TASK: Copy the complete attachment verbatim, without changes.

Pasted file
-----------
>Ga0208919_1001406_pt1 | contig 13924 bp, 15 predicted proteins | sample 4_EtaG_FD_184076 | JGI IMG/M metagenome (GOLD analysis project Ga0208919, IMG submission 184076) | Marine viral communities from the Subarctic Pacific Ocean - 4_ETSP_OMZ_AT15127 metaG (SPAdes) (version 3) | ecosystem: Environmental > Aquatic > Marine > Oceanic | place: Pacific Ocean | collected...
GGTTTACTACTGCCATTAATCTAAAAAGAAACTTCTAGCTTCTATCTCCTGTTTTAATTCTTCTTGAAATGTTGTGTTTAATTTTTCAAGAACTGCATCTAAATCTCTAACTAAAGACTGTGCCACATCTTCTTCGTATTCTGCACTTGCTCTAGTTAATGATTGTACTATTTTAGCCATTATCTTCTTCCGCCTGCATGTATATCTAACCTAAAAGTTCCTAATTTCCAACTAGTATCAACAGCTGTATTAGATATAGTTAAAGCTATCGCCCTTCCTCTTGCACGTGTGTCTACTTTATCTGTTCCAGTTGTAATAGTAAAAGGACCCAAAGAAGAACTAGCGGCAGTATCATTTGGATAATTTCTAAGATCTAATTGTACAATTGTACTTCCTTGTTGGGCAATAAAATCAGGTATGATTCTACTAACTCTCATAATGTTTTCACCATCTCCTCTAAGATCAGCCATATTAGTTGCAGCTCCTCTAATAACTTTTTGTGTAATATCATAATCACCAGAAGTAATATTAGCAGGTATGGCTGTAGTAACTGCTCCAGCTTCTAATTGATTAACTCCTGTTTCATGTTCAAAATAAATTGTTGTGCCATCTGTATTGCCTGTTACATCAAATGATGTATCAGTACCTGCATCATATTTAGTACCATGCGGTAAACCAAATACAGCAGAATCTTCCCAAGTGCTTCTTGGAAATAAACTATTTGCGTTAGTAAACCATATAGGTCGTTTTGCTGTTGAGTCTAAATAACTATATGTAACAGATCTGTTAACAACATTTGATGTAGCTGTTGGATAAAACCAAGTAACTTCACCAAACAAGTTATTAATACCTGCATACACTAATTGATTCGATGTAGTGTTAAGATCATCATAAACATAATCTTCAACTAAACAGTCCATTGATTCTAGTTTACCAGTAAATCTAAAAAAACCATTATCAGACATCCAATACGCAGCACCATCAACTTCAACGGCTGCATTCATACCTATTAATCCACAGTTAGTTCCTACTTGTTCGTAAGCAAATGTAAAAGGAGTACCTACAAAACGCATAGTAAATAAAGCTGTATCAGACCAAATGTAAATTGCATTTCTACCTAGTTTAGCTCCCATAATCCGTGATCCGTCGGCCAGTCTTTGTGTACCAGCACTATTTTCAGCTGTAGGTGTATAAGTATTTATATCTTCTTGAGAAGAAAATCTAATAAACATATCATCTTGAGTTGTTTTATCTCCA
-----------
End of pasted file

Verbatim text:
>Ga0208919_1001406_pt1 | contig 13924 bp, 15 predicted proteins | sample 4_EtaG_FD_184076 | JGI IMG/M metagenome (GOLD analysis project Ga0208919, IMG submission 184076) | Marine viral communities from the Subarctic Pacific Ocean - 4_ETSP_OMZ_AT15127 metaG (SPAdes) (version 3) | ecosystem: Environmental > Aquatic > Marine > Oceanic | place: Pacific Ocean | collected...
GGTTTACTACTGCCATTAATCTAAAAAGAAACTTCTAGCTTCTATCTCCTGTTTTAATTCTTCTTGAAATGTTGTGTTTAATTTTTCAAGAACTGCATCTAAATCTCTAACTAAAGACTGTGCCACATCTTCTTCGTATTCTGCACTTGCTCTAGTTAATGATTGTACTATTTTAGCCATTATCTTCTTCCGCCTGCATGTATATCTAACCTAAAAGTTCCTAATTTCCAACTAGTATCAACAGCTGTATTAGATATAGTTAAAGCTATCGCCCTTCCTCTTGCACGTGTGTCTACTTTATCTGTTCCAGTTGTAATAGTAAAAGGACCCAAAGAAGAACTAGCGGCAGTATCATTTGGATAATTTCTAAGATCTAATTGTACAATTGTACTTCCTTGTTGGGCAATAAAATCAGGTATGATTCTACTAACTCTCATAATGTTTTCACCATCTCCTCTAAGATCAGCCATATTAGTTGCAGCTCCTCTAATAACTTTTTGTGTAATATCATAATCACCAGAAGTAATATTAGCAGGTATGGCTGTAGTAACTGCTCCAGCTTCTAATTGATTAACTCCTGTTTCATGTTCAAAATAAATTGTTGTGCCATCTGTATTGCCTGTTACATCAAATGATGTATCAGTACCTGCATCATATTTAGTACCATGCGGTAAACCAAATACAGCAGAATCTTCCCAAGTGCTTCTTGGAAATAAACTATTTGCGTTAGTAAACCATATAGGTCGTTTTGCTGTTGAGTCTAAATAACTATATGTAACAGATCTGTTAACAACATTTGATGTAGCTGTTGGATAAAACCAAGTAACTTCACCAAACAAGTTATTAATACCTGCATACACTAATTGATTCGATGTAGTGTTAAGATCATCATAAACATAATCTTCAACTAAACAGTCCATTGATTCTAGTTTACCAGTAAATCTAAAAAAACCATTATCAGACATCCAATACGCAGCACCATCAACTTCAACGGCTGCATTCATACCTATTAATCCACAGTTAGTTCCTACTTGTTCGTAAGCAAATGTAAAAGGAGTACCTACAAAACGCATAGTAAATAAAGCTGTATCAGACCAAATGTAAATTGCATTTCTACCTAGTTTAGCTCCCATAATCCGTGATCCGTCGGCCAGTCTTTGTGTACCAGCACTATTTTCAGCTGTAGGTGTATAAGTATTTATATCTTCTTGAGAAGAAAATCTAATAAACATATCATCTTGAGTTGTTTTATCTCCA